A cruise control is a great challenge, lots of interesting engineering aspects, but without third-party certification it's not something you should take on the public roads, period. Such experiments belong on the test track, in a car with independent kill switch (e.g. a physical button to cut the power to the fuel pump). There you work out the bugs, you do your stress tests, and when that's all done you can with a clear conscience say you did the best you could to make sure nothing goes wrong.

That's why a commercial cruise control costs USD 300 to install in your car, while it's maybe USD 10-20 worth of electronics.
Quality of answers is related to the quality of questions. Good questions will get good answers. Useless answers are a sign of a poor question.

roosterqmoney

I say screw the haters man, go for it. People thought the wright brothers were nuts, I probably wouldn't try building self driving capabilities into your car, but cruise control should be cake.  The vehicle's ground is the chassis. just tap into anything structural with a 10/32 and a ground pigtail and your in business.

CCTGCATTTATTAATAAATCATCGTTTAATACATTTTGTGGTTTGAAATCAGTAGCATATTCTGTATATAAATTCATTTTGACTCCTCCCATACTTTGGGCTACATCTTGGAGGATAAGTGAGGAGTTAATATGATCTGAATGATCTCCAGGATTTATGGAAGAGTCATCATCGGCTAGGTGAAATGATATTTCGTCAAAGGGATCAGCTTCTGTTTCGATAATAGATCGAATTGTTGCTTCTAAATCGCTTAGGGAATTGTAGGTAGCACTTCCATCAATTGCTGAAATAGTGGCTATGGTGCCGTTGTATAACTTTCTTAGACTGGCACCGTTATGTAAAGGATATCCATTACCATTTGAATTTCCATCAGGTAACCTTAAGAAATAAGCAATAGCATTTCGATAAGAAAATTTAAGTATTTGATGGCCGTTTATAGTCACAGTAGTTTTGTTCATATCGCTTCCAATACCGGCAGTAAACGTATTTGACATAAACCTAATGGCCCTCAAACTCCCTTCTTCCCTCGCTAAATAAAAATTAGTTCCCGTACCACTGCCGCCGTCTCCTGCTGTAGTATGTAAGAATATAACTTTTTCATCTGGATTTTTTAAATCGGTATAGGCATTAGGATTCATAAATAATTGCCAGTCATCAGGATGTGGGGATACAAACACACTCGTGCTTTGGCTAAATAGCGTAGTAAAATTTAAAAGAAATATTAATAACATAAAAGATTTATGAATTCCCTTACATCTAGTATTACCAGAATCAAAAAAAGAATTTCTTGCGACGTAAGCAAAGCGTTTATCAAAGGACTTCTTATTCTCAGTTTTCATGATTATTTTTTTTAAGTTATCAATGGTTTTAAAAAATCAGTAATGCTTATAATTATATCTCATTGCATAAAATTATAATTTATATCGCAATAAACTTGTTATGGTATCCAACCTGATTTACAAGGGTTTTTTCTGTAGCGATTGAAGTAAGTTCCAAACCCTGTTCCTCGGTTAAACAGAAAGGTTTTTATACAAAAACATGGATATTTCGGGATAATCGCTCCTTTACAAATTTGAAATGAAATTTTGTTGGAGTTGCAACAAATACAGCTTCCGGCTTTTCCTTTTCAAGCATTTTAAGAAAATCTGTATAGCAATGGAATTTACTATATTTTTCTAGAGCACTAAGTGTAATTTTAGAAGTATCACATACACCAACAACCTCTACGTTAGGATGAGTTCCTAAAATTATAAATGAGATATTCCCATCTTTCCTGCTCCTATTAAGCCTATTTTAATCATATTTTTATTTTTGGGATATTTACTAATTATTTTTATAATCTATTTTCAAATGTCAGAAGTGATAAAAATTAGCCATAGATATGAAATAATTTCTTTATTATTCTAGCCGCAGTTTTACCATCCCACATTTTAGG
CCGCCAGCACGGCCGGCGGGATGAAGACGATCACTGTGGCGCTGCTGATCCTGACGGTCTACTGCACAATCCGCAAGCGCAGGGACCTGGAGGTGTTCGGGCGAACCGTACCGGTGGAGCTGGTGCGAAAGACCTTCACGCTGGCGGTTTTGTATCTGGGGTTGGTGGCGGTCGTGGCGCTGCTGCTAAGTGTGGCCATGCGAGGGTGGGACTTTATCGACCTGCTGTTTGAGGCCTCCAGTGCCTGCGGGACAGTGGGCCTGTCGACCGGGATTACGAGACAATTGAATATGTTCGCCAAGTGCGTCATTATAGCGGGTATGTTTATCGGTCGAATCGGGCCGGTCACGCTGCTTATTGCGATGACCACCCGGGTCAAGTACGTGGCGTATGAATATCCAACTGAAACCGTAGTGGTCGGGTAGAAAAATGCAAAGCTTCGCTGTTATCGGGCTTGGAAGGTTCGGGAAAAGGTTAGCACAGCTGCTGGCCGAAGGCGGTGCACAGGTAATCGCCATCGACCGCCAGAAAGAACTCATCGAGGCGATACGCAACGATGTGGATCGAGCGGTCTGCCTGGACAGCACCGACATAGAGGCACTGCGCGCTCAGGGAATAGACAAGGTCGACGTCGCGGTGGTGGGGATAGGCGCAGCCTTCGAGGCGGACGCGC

Boardburner2

That's why a commercial cruise control costs USD 300 to install in your car, while it's maybe USD 10-20 worth of electronics.
Not quite.
They cost that because the manufacturer has to undergo expensive testing procedures to make sure they are safe and to make profit.

Nothing to stop you experimenting though.

If you wish to use on a road going vehicle be very careful.

An acquaintance of mine removed the passenger seat from a luton van to accommodate the length of a carpet roll.
This is a modification to a vehicle, if you do not inform your insurance co. it invalidates the insurance.
This is a common practice for carpet fitters and in the event of an accident could mean you have to buy a new vehicle.
What you propose however  affects the running properties ov the vehicle.
In the event of a problem involving a third party you could possibly face a very expensive legal/liability bill for which your insurance will not cover you.

Robin2

The vehicle's ground is the chassis. just tap into anything structural with a 10/32 and a ground pigtail and your in business.
Geez .... 


...R
Two or three hours spent thinking and reading documentation solves most programming problems.

walttheboss

Thanks again to you all for your concern.  I am doing this to prove it can be done.  I do not intend on using it on a regular basis.  As I do the testing I will update this forum.

Robin2

I do not intend on using it on a regular basis.
One paraplegic on the irregular day would be one too many.

...R
Two or three hours spent thinking and reading documentation solves most programming problems.